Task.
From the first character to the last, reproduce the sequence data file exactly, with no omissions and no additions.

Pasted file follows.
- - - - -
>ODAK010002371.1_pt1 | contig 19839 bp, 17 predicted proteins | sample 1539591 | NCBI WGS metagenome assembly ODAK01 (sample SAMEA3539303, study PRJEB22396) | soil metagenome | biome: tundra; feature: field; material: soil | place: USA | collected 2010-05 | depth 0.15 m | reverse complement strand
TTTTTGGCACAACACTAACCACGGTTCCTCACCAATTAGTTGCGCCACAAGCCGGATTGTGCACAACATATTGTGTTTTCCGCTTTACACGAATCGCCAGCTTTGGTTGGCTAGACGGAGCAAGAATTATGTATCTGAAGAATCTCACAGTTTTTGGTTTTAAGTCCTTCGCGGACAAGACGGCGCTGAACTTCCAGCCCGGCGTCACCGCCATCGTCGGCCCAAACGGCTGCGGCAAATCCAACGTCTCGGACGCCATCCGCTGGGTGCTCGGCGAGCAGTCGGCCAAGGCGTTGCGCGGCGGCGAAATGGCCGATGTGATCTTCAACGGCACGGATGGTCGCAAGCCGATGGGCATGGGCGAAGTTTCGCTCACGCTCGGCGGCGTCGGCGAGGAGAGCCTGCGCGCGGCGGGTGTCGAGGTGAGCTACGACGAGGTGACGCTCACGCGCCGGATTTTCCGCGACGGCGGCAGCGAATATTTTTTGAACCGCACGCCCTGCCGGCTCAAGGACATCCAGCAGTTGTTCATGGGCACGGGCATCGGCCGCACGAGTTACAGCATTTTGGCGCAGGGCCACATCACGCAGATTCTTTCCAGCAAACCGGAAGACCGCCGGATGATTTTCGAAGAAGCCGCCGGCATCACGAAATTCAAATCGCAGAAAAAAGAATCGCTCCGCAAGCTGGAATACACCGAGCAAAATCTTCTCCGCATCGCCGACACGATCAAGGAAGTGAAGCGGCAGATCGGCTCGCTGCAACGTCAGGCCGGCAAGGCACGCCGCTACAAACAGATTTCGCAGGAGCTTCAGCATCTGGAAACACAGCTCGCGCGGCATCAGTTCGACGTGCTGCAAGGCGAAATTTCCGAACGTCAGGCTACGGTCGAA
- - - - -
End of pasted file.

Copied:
>ODAK010002371.1_pt1 | contig 19839 bp, 17 predicted proteins | sample 1539591 | NCBI WGS metagenome assembly ODAK01 (sample SAMEA3539303, study PRJEB22396) | soil metagenome | biome: tundra; feature: field; material: soil | place: USA | collected 2010-05 | depth 0.15 m | reverse complement strand
TTTTTGGCACAACACTAACCACGGTTCCTCACCAATTAGTTGCGCCACAAGCCGGATTGTGCACAACATATTGTGTTTTCCGCTTTACACGAATCGCCAGCTTTGGTTGGCTAGACGGAGCAAGAATTATGTATCTGAAGAATCTCACAGTTTTTGGTTTTAAGTCCTTCGCGGACAAGACGGCGCTGAACTTCCAGCCCGGCGTCACCGCCATCGTCGGCCCAAACGGCTGCGGCAAATCCAACGTCTCGGACGCCATCCGCTGGGTGCTCGGCGAGCAGTCGGCCAAGGCGTTGCGCGGCGGCGAAATGGCCGATGTGATCTTCAACGGCACGGATGGTCGCAAGCCGATGGGCATGGGCGAAGTTTCGCTCACGCTCGGCGGCGTCGGCGAGGAGAGCCTGCGCGCGGCGGGTGTCGAGGTGAGCTACGACGAGGTGACGCTCACGCGCCGGATTTTCCGCGACGGCGGCAGCGAATATTTTTTGAACCGCACGCCCTGCCGGCTCAAGGACATCCAGCAGTTGTTCATGGGCACGGGCATCGGCCGCACGAGTTACAGCATTTTGGCGCAGGGCCACATCACGCAGATTCTTTCCAGCAAACCGGAAGACCGCCGGATGATTTTCGAAGAAGCCGCCGGCATCACGAAATTCAAATCGCAGAAAAAAGAATCGCTCCGCAAGCTGGAATACACCGAGCAAAATCTTCTCCGCATCGCCGACACGATCAAGGAAGTGAAGCGGCAGATCGGCTCGCTGCAACGTCAGGCCGGCAAGGCACGCCGCTACAAACAGATTTCGCAGGAGCTTCAGCATCTGGAAACACAGCTCGCGCGGCATCAGTTCGACGTGCTGCAAGGCGAAATTTCCGAACGTCAGGCTACGGTCGAA